A small town of octopuses has been found, nicknamed Octlantis, which brings light to the idea that indeed the octopuses are not the solitary and isolated creatures they were believed to be.
According to the group of biologists, there are about five octopuses living in community in the city, amid mounds of sand and shells, about 15 meters deep, and an area of 18 by 4 meters.
It is possible to observe the coexistence of the octopuses, and the communication between them, as well as the mutual aid between the members, for example, to expel other octopuses from coming to the “city”. According to the biologists of the Alaska Pacific University, the octopus behavior found in Octlantis is very similar to the behavior of vertebrate creatures inhabiting society, which reinforces the idea that, given the right circumstances, it is always possible to develop similar behavior, in the most diverse types of organisms.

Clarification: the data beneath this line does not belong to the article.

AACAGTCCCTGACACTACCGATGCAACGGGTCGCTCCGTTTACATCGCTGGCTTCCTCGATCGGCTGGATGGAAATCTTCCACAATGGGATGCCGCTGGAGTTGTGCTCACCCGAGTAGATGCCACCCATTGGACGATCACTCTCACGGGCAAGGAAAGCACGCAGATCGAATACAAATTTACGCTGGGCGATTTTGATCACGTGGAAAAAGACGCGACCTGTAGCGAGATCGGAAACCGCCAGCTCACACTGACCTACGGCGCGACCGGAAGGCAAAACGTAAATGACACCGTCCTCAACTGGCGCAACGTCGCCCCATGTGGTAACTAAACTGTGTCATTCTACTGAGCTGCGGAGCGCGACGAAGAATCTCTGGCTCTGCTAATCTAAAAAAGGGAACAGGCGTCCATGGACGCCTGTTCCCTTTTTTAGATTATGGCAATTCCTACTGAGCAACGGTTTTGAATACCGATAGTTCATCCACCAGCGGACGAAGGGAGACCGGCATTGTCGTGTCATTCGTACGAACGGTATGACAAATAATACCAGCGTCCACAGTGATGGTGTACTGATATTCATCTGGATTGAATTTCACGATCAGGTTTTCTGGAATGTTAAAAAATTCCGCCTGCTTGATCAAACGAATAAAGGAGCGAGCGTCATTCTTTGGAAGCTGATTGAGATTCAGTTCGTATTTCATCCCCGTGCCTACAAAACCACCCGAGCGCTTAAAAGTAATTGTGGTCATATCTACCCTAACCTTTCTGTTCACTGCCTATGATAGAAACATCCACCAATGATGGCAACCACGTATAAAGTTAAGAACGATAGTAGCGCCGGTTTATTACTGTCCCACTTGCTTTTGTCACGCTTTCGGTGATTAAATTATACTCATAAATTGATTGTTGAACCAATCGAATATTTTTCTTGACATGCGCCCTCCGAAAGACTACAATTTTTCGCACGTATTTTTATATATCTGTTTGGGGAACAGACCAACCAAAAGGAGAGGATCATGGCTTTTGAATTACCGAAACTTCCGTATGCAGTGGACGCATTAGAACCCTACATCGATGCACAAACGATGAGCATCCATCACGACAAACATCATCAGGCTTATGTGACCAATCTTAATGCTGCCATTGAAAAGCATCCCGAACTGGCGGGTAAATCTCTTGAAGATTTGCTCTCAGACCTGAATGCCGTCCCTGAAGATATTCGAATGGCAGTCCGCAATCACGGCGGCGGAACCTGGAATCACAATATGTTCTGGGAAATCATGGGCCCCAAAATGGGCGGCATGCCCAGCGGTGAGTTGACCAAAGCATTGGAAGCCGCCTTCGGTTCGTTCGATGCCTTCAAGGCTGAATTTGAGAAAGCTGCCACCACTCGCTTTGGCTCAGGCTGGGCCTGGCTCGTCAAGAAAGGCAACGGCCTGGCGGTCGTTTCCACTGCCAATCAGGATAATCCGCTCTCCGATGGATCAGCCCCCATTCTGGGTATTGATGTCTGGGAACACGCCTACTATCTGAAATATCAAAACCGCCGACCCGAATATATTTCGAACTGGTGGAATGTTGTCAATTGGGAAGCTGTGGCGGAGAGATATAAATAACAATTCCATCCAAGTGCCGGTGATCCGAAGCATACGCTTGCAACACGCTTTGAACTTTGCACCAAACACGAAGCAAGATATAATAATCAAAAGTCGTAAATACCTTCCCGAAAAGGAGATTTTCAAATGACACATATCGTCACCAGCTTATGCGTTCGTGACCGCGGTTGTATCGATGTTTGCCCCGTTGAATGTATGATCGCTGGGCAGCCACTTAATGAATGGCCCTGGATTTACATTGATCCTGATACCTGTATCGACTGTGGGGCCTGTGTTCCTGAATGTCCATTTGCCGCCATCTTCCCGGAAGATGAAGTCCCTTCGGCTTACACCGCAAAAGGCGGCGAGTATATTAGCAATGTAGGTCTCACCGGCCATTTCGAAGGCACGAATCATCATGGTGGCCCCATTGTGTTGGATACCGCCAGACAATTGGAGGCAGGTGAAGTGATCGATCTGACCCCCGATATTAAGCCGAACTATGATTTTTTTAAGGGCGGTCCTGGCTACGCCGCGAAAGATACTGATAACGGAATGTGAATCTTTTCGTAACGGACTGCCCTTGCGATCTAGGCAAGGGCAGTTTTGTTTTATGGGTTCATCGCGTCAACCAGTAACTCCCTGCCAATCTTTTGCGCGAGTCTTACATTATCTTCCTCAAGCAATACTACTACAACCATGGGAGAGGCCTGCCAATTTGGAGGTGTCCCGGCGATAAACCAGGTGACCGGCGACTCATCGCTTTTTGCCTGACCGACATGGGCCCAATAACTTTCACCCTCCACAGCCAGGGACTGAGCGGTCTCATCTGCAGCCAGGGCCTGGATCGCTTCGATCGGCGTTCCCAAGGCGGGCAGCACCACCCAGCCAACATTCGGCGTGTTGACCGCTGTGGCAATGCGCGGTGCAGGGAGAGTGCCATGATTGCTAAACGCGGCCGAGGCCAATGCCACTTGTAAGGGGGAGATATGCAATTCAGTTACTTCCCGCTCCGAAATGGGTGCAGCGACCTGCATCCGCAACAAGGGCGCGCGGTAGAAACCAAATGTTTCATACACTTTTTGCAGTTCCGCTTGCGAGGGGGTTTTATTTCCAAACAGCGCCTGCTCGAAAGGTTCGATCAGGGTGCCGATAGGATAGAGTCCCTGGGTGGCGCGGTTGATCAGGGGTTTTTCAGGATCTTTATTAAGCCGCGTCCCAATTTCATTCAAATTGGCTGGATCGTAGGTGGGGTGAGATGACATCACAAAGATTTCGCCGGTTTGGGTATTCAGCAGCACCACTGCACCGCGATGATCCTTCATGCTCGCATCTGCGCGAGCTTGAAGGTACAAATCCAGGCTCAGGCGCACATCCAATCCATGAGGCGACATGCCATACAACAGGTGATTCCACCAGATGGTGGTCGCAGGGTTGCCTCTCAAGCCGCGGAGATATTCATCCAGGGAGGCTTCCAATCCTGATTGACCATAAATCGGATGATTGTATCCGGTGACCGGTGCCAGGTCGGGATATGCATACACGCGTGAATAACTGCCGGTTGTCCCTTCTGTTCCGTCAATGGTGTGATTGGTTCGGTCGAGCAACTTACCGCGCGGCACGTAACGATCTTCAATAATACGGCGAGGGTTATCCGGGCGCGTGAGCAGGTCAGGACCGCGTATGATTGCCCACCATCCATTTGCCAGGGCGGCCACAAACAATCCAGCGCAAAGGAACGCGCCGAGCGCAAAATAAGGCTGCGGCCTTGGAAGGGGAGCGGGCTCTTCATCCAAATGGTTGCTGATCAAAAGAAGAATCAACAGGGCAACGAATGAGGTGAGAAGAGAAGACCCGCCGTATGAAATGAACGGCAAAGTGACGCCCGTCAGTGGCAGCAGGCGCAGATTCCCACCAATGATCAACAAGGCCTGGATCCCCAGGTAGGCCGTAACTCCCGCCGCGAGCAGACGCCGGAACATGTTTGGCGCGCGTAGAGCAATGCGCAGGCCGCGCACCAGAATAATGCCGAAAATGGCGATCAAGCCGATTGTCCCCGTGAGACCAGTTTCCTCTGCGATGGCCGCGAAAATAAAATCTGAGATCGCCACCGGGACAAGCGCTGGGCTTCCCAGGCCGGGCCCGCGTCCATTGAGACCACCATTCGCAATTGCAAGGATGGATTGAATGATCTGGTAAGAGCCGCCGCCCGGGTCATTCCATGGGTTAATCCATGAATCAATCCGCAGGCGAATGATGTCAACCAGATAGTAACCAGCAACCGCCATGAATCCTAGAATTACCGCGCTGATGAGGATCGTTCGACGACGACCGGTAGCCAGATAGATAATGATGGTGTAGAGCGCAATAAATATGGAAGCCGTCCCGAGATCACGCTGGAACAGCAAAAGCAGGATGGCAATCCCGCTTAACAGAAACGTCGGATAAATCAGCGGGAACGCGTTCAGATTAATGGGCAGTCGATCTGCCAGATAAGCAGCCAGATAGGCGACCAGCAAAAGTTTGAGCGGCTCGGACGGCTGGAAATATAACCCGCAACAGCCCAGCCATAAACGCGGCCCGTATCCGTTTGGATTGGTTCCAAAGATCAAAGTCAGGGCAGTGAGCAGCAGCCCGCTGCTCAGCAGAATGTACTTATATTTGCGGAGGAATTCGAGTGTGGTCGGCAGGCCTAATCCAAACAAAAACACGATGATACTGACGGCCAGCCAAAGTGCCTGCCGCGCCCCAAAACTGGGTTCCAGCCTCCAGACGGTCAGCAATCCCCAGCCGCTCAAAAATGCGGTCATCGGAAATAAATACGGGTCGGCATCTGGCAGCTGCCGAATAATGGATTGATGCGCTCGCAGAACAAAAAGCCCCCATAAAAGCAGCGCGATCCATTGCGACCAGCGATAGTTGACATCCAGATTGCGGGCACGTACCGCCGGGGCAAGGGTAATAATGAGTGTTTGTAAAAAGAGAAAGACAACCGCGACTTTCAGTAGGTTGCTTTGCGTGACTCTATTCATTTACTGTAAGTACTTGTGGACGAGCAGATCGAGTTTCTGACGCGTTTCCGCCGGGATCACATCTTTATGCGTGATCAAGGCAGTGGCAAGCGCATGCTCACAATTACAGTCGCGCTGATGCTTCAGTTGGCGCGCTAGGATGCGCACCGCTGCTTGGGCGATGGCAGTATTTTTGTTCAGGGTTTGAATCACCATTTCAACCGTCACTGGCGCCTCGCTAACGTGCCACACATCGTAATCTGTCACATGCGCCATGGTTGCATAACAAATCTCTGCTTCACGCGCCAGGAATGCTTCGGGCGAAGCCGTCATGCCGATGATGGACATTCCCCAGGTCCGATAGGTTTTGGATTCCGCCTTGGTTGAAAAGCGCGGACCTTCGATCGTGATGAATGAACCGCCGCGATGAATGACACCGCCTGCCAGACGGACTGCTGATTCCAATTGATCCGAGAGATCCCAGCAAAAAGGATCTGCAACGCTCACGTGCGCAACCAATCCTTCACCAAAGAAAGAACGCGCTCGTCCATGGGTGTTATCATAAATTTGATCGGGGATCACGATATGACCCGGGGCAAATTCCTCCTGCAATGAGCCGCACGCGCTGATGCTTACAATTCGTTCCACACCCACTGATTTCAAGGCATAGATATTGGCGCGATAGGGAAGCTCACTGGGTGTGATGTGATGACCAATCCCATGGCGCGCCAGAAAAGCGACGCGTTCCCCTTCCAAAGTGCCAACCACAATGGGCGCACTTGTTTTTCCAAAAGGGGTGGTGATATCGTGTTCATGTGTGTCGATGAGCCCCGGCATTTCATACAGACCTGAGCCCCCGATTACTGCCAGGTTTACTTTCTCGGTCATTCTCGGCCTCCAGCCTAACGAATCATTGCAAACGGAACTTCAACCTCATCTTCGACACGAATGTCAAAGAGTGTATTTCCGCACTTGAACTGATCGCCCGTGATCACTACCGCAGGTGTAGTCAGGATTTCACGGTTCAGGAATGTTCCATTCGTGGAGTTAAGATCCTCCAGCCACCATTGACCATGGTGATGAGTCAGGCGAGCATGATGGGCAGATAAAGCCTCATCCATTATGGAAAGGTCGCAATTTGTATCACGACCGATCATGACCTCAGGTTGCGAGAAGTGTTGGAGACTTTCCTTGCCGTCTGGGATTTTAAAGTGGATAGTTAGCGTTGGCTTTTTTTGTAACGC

The city is located in Jervis Bay, on the eastern coastline of Australia, and is close to another “city” of octopus found in 2009, nicknamed Octopolis. Although the discovery of these two cities is interesting, there is still doubt whether this is a common situation, or two isolated cases, and how these societies were created.
As a rule, our knowledge was that the octopuses interacted only during the breeding season, and then returned to their solitary life, but from these discoveries we learn that a more in-depth and more in-depth investigation is needed in order to better understand the reason for this interesting phenomenon.